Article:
If you judge a man by his music and stage presence, Cass McCombs may very well be one of the most depressed men to haunt your playlist. All sad waltzes and slow choruses, Wit’s End is a series of musical balloons, popped and lying tattered and torn across the floor. This album is further submerged in hopelessness than his past work. And that’s saying something, considering 2009's Catacombs wasn’t a particularly bubbly affair. But where Catacombs has glimmers of hope, like the nearly perfect “Dreams Come True Girl,” these songs sound like a suicide note.
“Buried Alive” starts promisingly, with faraway organs replicating a Jon Brion soundtrack. Lines like “waking up to the breath of the old/in a sea of black” haunt the hazy nightmare. By the end of the song, it’s almost as if McCombs has trapped his listeners in the tomb with him, twisting and turning us within medieval-sounding chimes. McCombs takes us back centuries with the same sort of bells and organs on “Memory’s Stain” and “Pleasant Shadow Song.”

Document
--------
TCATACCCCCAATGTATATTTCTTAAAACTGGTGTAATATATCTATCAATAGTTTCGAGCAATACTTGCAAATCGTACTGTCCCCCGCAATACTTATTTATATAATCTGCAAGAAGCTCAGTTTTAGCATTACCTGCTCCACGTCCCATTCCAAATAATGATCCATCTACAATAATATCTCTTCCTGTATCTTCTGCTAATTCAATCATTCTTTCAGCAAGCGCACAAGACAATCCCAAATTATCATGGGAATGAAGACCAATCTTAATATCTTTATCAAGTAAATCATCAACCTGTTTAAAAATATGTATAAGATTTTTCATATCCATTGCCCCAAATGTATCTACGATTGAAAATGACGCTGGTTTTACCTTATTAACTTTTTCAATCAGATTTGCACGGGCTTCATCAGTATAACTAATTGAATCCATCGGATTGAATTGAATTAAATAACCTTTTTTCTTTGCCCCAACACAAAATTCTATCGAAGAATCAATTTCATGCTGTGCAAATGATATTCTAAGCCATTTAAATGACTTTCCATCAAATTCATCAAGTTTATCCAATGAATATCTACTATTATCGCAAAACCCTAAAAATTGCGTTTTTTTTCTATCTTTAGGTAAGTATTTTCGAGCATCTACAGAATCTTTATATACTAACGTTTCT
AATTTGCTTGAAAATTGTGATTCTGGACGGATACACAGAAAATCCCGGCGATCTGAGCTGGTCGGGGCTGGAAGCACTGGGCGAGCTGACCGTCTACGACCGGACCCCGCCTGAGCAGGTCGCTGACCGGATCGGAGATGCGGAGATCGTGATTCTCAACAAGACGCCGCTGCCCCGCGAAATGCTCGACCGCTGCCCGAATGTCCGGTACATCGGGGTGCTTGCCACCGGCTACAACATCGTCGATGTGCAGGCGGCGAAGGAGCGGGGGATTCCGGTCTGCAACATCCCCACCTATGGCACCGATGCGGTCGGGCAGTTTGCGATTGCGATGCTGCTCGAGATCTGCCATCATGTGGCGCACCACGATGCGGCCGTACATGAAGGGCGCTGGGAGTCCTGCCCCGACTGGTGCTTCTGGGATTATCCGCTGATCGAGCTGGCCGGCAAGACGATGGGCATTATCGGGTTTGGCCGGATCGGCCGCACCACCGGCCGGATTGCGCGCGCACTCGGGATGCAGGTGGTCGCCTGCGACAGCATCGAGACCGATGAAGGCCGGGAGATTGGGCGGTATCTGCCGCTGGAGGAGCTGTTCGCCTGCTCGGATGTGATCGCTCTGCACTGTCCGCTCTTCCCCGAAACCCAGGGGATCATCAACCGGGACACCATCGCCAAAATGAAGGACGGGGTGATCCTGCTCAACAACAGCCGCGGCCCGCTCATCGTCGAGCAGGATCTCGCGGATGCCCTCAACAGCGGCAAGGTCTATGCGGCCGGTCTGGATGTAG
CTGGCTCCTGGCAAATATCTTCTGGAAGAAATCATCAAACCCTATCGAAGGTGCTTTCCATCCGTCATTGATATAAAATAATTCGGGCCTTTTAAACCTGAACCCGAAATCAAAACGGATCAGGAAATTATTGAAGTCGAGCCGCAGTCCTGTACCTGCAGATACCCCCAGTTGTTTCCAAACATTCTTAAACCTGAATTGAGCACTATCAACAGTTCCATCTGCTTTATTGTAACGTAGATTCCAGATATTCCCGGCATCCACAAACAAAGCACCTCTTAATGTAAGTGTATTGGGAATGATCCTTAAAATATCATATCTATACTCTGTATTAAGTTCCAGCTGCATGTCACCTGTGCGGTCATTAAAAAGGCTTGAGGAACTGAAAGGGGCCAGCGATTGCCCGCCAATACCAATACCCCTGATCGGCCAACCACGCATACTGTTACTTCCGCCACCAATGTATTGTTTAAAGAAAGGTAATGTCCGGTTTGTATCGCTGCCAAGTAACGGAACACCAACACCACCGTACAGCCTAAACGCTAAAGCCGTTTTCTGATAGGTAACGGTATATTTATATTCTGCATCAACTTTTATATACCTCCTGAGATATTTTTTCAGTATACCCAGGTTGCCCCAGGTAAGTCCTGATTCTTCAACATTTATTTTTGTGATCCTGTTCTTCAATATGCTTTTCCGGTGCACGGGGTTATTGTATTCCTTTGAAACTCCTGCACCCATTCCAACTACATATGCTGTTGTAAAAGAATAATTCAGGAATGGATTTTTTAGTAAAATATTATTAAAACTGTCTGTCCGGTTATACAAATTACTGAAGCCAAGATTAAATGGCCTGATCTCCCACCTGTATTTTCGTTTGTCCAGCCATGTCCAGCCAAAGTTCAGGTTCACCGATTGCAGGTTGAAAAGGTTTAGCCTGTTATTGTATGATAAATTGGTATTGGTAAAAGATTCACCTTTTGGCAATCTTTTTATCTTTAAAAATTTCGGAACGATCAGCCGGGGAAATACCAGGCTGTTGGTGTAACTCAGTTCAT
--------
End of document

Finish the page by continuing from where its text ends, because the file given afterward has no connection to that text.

Though littered with beautiful moments, Wit’s End feels suffocating in its repetition. Each song treads more heavily than the last, dragging the heart into a state of coma. In “Saturday Song,” even when he declares “she’s everything today” in what seems like a profession of love, the plodding piano and funeral march drones transform the song into a pit in the stomach, an indescribably terrifying bout of depressive murk.
It’s understandable that “County Line” was released as the album’s first single. It’s the only song here with a dynamic melody and sense of movement. Everything else drowns under its own weight, trapped in a haunted basement with cobwebs and rusty chandeliers. Unafraid of bursting your bubble, Wit’s End crawls and slithers slowly, unafraid to touch upon the darkest of themes.